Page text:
Fáilte Ireland to close last remaining airport tourist desk
Research for authority shows low sales at Dublin Airport compared to other locations
Patrick O’Donovan said issue was close to his heart as an information office was closed in his constituency. File photograph: Brenda Fitzsimons/The Irish Times
Fáilte Ireland has defended its decision to close its tourist information desk at Dublin Airport as most queries relate to airport information and transport location, rather than tourism.
The contract at terminal two ends in June and the tourism authority has decided not to renew, in the wake of changing visitor behaviour.
The terminal one desk at the airport closed last year and was replaced with a Dublin Bus transport and travel advice centre. Once the move is implemented no airport will have a Fáilte Ireland tourist information desk.
Research for the agency showed that last year the Suffolk Street office registered 8,000 sales for tourist activities and the O’Connell Street office had 6,000 sales. “During the same period, the terminal two office registered just 135 sales indicating the low tourism relevance of much of the activity there.”
Concerns about the decision have been raised in the Dáil by Independents4Change TD Clare Daly who said “it seems bizarre that no tourist office is to be located there” when the summer tourism season gets underway.
Ms Daly, in whose Dublin Fingal constituency Dublin Airport is located, said the facilities were “such a vital linchpin in smoothing the passage of passengers through the airport and made their welcome in Ireland very much céad míle fáilte”.
Minister of State for Tourism Patrick O’Donovan is to raise the issue this week with Fáilte Ireland’s chief executive to establish its rationale.
Mr O’Donovan said the issue was close to his heart because a tourist information office was closed in Adare in his Limerick constituency.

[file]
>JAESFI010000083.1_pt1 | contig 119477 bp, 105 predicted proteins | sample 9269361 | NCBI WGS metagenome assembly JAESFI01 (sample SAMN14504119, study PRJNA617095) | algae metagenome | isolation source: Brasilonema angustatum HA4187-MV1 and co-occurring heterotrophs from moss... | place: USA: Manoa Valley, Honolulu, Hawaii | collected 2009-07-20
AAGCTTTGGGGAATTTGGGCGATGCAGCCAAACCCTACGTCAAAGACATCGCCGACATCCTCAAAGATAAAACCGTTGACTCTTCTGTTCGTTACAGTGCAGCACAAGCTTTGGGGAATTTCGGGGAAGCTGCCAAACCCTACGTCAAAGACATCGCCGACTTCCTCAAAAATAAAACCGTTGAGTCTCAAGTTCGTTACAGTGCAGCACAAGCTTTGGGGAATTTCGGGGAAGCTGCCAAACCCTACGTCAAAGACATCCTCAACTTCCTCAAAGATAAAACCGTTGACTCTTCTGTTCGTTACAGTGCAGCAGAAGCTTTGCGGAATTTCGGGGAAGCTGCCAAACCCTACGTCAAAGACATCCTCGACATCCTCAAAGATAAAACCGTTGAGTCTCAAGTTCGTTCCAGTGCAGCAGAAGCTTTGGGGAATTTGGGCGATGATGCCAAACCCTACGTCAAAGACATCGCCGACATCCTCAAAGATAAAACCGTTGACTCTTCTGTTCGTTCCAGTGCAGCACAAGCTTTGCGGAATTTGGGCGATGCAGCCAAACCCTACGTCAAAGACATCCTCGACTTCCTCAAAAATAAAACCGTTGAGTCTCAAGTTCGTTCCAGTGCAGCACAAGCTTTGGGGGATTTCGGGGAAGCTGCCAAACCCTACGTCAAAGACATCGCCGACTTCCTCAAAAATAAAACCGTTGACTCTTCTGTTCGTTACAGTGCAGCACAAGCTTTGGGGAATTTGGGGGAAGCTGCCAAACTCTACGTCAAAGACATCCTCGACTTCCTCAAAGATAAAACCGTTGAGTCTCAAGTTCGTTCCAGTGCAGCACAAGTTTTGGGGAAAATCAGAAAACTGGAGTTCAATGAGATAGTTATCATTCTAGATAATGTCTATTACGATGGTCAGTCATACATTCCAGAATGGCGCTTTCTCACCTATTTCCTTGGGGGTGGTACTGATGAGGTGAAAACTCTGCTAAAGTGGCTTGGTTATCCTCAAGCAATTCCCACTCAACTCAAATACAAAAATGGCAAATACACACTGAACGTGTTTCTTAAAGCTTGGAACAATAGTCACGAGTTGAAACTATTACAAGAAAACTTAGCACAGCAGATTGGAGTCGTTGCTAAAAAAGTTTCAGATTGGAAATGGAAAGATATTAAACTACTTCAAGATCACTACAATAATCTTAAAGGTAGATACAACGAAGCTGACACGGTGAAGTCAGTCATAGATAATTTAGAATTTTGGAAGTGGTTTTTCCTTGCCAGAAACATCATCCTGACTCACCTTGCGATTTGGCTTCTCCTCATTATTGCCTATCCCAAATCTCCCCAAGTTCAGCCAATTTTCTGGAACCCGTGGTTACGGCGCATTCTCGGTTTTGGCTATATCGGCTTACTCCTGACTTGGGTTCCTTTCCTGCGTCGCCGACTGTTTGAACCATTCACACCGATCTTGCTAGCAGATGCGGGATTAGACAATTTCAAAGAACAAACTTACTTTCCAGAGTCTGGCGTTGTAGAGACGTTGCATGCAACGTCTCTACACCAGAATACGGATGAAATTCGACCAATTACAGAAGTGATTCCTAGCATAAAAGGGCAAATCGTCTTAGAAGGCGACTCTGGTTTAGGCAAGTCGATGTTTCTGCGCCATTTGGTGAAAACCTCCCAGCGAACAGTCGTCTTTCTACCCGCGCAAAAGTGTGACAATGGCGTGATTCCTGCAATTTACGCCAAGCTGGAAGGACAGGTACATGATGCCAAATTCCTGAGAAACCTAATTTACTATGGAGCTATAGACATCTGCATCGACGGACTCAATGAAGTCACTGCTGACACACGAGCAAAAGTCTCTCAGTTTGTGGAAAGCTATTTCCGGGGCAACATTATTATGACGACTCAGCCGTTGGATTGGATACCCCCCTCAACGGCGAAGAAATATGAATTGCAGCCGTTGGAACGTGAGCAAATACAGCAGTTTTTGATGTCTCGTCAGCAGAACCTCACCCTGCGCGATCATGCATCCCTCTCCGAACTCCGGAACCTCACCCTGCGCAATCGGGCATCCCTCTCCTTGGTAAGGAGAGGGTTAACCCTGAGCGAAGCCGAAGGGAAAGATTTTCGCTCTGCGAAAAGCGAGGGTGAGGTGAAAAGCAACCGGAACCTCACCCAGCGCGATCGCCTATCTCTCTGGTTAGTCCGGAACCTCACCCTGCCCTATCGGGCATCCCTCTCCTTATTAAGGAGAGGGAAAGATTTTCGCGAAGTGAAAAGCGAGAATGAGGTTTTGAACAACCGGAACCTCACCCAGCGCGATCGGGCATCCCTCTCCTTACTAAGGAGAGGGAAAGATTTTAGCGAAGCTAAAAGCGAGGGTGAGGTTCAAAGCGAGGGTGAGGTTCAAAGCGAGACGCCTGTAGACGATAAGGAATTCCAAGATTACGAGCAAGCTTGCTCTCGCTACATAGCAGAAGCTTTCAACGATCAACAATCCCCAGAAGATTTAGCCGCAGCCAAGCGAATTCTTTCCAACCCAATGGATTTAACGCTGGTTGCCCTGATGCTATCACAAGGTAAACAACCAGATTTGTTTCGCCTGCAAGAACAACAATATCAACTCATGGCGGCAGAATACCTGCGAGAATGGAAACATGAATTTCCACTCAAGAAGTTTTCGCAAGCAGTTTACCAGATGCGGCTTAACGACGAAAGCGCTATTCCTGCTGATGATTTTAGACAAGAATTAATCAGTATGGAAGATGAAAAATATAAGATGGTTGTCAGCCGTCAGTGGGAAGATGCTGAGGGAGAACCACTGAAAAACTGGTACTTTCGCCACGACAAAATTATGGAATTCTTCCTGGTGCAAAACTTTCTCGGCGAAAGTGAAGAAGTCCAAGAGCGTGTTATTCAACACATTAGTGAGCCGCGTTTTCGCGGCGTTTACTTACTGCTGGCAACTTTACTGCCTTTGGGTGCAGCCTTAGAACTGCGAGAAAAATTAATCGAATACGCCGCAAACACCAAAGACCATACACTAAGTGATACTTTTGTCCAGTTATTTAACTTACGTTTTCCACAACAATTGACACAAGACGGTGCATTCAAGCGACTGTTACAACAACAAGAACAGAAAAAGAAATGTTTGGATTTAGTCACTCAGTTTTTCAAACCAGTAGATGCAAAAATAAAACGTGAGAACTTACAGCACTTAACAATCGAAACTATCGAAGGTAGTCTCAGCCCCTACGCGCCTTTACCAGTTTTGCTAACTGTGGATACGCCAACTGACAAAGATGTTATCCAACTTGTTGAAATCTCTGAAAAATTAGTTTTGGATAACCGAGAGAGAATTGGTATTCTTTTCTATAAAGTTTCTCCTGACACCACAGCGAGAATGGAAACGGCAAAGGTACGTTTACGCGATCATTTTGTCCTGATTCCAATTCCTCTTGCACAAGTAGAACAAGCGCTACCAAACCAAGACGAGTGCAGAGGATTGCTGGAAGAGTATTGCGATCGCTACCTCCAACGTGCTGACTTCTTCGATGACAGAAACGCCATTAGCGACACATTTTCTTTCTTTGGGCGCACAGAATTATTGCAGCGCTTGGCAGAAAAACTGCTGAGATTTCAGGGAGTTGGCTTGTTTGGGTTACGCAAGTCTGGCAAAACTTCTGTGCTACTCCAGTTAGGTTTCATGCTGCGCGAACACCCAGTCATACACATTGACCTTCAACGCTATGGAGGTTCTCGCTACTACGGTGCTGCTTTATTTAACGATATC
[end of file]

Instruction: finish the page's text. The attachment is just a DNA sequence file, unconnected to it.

Low level activity
The tourism authority said however that the nature of the activity in the airport was low level and that greater use of its limited staff resources could be had by providing more assistance to tourists at other tourist information offices.
Fáilte Ireland’s head of visitor services Gary Breen said “while callers to our tourist office in the airport may seek airport information as they pass on through, there is a greater level of engagement with visitors to our city offices regarding activities and in-country destinations”.
Mr Breen added that this was where they could have the greatest effect on visitor decision making to “ensure our guests fully maximise their enjoyment of an Irish holiday”.
Ms Daly also claimed a “Dublin-centric organisation is being developed around Fáilte Ireland which is inherently dangerous” and that 13 staff would have to move to Dublin city centre in June.
Mr O’Donovan rejected her comments and said 10 million people visited Ireland last year and the Wild Atlantic Way and Ireland’s Ancient East had been phenomenal successes.
He said Fáilte Ireland had 28 tourist offices around the State and there were also more than 40 offices operating on a voluntary basis.
The Dublin Airport desk is staffed for 80 hours a week and Fáilte Ireland said it has limited resources with 23 per cent less staff than in 2010. It made much more sense and better use of taxpayers’ money to locate its personnel in other tourist offices where their services were most needed, Fáilte Ireland said.